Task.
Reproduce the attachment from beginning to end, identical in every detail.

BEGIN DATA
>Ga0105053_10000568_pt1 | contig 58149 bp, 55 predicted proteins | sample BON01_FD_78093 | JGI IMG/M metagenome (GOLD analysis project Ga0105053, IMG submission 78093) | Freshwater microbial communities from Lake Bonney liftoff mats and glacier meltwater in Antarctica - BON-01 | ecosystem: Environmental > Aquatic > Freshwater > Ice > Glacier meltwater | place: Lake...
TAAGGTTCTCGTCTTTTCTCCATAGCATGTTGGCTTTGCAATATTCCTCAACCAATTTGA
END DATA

>Ga0105053_10000568_pt1 | contig 58149 bp, 55 predicted proteins | sample BON01_FD_78093 | JGI IMG/M metagenome (GOLD analysis project Ga0105053, IMG submission 78093) | Freshwater microbial communities from Lake Bonney liftoff mats and glacier meltwater in Antarctica - BON-01 | ecosystem: Environmental > Aquatic > Freshwater > Ice > Glacier meltwater | place: Lake...
TAAGGTTCTCGTCTTTTCTCCATAGCATGTTGGCTTTGCAATATTCCTCAACCAATTTGA